François Vergniolle de Chantal

The US Congres is the most powerful legislative in the world. Its independence and its powers make it impossible for the presidency to be truly imperial. The Senate is especially influential since it allows its members to use a series of minority procedures, such as the filibuster, that exert a constant a priori pressure on the Executive. This institutional configuration is made extremely costly by the current partisan polarization. It is also, however, a functional equivalent to the theoretical parliamentary right of life and death on Executive powers.

John Crowley

Multiculturalism is, among other things, a normative framework for addressing claims made by ethnic political actors in liberal democratic states. It offers principles for deciding which of these claims are acceptable, which unacceptable, and which imperative on grounds of justice. The practical application of such principles to particular cases is what is called here adjudication, whether or not it has a judicial character. The argument of the paper is that a tendency to frame adjudication solely in normative terms, with reference to idealised eth-nic claims and idealised political processes, has led many contributors to multicultural literature, including some of the most influential, to misstate the problems, and therefore to offer solutions of dubious re-le-vance. The reason for the normative focus is, understandably enough, to avoid conflating justice with a balance of interests in pluralist bargaining. What is lost by such an approach, however, is the thickness of the political so-ci-o-logy of ethnic claims, which goes hand in hand with the institutional thickness of their adjudication. A crucial aspect of this is the sociologically inadequate conception of culture characteristic of normative multiculturalism, as a result of which it is often difficult to apply empirically to the very con-texts multicultural theorists are mainly concerned with. The at-tempt to find substantive principles for the adjudication of ethnic claims that might be independent from prac-tical politics, in-clu-ding empirical power relations, is ultimately unsuccessful.

Adeline Braux

Hostile, sometimes even xenophobic discourse towards migrants remains generally the norm in Russia. However, the Russian Federation’s migration policy appears relatively flexible, particularly in regards to the member countries of the Commonwealth of Independent States (CIS), whose nationals benefit from simplified procedures when it comes to entering Russian territory and obtaining a work permit. Russian authorities, reticent after the Western Europe experience, intend therefore to promote labor immigration and limit family immigration. At the same time, in order to encourage the cohesion of the Russian nation as a whole, the Russian Federation intends to undertake an ambitious policy to promote cultural diversity, including both the many different constituent groups among Russians and the immigrant communities in Russia. This multiculturalism “à la russe” recalls the “folklorization” during the Soviet period involving the cultures and traditions of the Soviet Union’s different populations. In the absence of a real political directive a the federal level, local authorities have been more active on the matter, notably in Moscow.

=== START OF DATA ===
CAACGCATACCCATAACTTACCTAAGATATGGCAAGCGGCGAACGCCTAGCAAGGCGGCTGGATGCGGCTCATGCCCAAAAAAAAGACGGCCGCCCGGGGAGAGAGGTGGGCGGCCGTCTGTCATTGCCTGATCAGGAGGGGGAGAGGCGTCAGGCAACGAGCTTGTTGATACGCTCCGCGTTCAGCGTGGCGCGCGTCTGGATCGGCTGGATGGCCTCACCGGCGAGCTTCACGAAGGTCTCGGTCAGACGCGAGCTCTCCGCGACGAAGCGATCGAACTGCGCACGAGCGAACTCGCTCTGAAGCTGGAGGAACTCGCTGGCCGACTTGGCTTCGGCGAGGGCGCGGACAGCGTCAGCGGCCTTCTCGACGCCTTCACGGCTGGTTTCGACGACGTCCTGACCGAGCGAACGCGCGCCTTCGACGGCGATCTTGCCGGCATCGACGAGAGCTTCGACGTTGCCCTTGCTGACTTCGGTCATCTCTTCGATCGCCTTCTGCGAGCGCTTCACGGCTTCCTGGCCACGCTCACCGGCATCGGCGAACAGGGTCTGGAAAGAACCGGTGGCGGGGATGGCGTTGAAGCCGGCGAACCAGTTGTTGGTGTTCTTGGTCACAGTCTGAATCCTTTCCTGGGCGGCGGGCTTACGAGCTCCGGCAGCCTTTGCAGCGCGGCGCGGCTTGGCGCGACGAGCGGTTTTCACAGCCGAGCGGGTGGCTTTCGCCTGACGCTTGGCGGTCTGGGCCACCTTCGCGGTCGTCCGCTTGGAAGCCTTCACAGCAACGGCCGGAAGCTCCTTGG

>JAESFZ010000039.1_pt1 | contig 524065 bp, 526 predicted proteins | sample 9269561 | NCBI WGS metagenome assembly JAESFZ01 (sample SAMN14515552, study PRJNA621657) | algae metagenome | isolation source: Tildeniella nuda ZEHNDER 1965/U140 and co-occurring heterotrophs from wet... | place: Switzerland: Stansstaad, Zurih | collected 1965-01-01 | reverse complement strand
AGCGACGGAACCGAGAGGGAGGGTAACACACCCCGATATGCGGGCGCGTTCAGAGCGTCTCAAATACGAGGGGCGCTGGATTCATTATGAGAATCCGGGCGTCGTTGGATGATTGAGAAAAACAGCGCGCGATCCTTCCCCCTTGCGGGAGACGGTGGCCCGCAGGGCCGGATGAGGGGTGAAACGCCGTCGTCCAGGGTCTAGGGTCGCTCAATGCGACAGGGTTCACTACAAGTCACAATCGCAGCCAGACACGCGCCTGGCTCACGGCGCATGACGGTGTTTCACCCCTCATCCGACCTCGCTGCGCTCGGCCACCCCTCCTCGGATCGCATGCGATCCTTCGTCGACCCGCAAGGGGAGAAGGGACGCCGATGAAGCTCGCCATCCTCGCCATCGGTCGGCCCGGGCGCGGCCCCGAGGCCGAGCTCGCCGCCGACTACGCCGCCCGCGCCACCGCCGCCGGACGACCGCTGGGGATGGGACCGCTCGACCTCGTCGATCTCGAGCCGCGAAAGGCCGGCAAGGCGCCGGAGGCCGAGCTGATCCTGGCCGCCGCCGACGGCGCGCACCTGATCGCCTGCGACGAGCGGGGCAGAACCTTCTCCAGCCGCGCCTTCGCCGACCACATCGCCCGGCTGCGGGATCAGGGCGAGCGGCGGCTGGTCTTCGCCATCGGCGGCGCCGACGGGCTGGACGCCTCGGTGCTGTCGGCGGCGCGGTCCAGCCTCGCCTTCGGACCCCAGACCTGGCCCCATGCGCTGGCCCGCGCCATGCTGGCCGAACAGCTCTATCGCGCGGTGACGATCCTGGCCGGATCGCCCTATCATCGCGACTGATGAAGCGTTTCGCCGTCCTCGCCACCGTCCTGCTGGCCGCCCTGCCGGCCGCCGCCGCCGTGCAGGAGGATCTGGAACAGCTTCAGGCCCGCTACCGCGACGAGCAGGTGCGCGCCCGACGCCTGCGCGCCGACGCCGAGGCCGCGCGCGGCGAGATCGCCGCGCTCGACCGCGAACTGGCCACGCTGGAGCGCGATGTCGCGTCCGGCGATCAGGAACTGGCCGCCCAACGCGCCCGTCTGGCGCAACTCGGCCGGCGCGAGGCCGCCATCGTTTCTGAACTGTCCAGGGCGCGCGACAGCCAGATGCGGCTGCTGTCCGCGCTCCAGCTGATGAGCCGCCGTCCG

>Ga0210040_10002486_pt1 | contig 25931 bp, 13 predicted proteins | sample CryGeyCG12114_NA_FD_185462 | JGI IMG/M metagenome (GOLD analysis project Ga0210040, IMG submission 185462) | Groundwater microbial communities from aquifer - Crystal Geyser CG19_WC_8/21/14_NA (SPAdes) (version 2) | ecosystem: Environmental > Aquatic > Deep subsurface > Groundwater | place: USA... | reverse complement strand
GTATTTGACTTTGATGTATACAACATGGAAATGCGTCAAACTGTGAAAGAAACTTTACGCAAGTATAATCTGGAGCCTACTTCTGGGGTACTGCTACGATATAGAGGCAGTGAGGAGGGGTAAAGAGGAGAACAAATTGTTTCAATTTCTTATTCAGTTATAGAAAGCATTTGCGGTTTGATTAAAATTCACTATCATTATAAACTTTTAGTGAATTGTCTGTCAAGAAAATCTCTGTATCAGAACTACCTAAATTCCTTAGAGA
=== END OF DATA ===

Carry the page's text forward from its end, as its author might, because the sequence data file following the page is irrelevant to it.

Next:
Damien Krichewsky

The post-interventionist development adopted by Indian governments from the mid-1980s onwards has enabled companies to further participate in the economic growth. Still, growth benefits are very unevenly distributed while social and environmental externalities weigh more and more on Indian society. In such a context, while public regulation tends to reduce social and environmental judicial constraints in order to encourage rapid growth of investments, civil society groups are intensifying their regulatory actions on private companies, and advocate for a balance of public policies in favor of a better protection of the social groups most affected by economic activity, and for a better protection of the environment. As a response, big companies are revising their strategies and practices of corporate social responsibility (CSR), to preserve their social legitimacy and the conciliatory attitude of the State. This study explores the recomposition of relationships and balances of power between economic actors, the State and the civil society, in a context of national modernization. It provides a detailed analysis of stakes and dynamics within public and civil society regulation, as well as companies’ self-regulations.

Chloé Froissart

Hukou is a system for registering and controlling the population set up under Mao to promote the socialist development program. It has created a lasting division between urban and rural areas and has given rise to differences in status that violate the Chinese constitution, which stipulates that all citizens are equal in the eyes of the law. Maintaining the hukou system and cleverly adapting this communist institution in answer to the country’s social and economic changes largely explains how the CCP remains in power. Hukou helps manage development by controlling urban expansion and favoring rapid industrialization at a lesser cost to the state. Despite accelerated reforms to the system in recent years, it has perpetuated inequality among citizens. Hukou thus remains a tool of the party’s divide-and-rule strategy. The reforms, which promote greater social mobility and help ensure that elites remain behind the central power, also curb social unrest, although in a context in which hukou has never been so criticized. The system thus remains the bedrock of an authoritarian regime, serving its two priorities: maintaining social stability and high growth rate.